Charles left in 1685 to his younger brother Philipp as the latter's Paragium a small part of the Landgraviate of Hesse, the so-called Landgraviate of Hesse–Philippsthal, named after Philippsthal [ "Philipp's Valley" ] (formerly Kreuzberg, a place near Vacha on the Werra River).


Even before the Edict of Fontainebleau (October 1685), Charles adopted on 18 April 1685 the Freiheits-Concession [ "Freedom Concession" ],[1] promising the exiles from France, the Huguenots and Waldensians, free settlement and their own churches and schools. In the following years, about 4000 the Protestants fled persecution in their homelands for Northern Hesse and, for example, about 1700 of them settled in Oberneustadt, the newly created borough of Kassel.

Following the ideas of mercantilism, Charles founded in 1679 the Messinghof, one of the first metal-processing plants in Hesse, in Bettenhausen, east of Kassel.

In 1699 Charles founded Sieburg (since 1717 Karlshafen) and also moved some of the Huguenots and Waldensians there. With the construction of the Landgrave-Carl-Canal from the Diemel River to Kassel (and beyond), he tried to circumvent the existing customs borders but, after only a few kilometers, the construction was discontinued.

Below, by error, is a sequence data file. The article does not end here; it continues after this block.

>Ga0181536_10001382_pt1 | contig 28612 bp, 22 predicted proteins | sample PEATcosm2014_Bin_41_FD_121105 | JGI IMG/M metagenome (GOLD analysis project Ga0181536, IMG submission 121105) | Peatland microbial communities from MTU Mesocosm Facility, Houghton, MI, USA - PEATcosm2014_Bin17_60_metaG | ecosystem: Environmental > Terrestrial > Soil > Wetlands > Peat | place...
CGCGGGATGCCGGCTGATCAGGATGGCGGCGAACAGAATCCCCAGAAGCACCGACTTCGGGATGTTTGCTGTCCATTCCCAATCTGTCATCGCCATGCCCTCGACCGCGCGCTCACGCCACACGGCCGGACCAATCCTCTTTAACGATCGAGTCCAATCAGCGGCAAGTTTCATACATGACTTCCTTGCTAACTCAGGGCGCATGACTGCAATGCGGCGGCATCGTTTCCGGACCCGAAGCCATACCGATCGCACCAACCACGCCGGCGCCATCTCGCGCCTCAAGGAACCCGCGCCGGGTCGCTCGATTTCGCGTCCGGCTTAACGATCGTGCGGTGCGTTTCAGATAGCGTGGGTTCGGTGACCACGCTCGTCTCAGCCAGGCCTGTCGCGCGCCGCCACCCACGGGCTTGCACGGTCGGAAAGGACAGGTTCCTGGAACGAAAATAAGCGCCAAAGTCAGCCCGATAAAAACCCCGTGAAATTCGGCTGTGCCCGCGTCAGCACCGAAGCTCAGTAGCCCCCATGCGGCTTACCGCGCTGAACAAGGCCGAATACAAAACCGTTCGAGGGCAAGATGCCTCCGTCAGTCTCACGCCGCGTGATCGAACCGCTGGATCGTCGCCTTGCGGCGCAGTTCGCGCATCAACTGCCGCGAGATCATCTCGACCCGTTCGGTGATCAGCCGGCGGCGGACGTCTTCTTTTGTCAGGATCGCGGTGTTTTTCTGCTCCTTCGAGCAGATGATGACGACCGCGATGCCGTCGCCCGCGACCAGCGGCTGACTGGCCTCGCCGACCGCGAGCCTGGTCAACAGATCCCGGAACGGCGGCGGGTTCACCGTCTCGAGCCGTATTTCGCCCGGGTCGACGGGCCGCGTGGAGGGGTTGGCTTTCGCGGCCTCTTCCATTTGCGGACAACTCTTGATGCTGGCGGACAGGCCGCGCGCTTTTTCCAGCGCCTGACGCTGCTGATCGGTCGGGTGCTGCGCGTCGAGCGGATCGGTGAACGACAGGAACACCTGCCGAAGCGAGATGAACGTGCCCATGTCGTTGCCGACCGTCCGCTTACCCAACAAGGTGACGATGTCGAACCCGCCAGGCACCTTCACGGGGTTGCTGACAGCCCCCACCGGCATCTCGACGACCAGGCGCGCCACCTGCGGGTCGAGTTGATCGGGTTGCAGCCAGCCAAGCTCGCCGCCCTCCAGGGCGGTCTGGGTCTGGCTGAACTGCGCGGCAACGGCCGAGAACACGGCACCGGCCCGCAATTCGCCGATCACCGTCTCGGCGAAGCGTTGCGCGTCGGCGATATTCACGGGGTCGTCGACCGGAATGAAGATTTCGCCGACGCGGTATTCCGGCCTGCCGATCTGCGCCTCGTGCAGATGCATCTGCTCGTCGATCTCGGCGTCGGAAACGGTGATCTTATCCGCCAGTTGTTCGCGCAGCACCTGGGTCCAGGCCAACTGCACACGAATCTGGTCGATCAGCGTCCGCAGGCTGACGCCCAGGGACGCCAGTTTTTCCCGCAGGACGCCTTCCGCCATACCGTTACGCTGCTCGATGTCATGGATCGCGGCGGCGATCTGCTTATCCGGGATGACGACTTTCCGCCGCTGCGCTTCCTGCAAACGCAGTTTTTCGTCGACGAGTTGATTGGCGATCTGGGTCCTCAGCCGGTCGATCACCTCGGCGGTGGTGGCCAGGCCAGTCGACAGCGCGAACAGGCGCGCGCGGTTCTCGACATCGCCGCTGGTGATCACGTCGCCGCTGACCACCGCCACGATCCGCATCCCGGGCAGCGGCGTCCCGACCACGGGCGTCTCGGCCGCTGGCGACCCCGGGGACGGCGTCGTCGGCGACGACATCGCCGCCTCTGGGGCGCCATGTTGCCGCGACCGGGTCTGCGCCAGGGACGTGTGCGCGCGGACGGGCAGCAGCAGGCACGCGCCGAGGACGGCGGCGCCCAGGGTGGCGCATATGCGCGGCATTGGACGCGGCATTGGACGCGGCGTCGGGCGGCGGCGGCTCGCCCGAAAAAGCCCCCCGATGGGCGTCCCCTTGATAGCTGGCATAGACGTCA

Landgrave Charles continued the design of the hillside park, Wilhelmshöhe ("William's Peak") in the Habichtswald ("Hawk Forest"), now a nature preserve west of Kassel. In particular, it was the construction of the Hercules monument that brought the Italian-inspired cascades and other water features to the park. Under his rule, the Moritzaue ("Maurice's Meadow") park near the town was extended over a large area to another park, the Karlsaue ("Charles's Meadow"), which still exists today, and the Schloss Orangerie was built.

With the participation of the Landgrave, who was interested in history, the first archaeological excavations began in 1709 on the Mader Heide.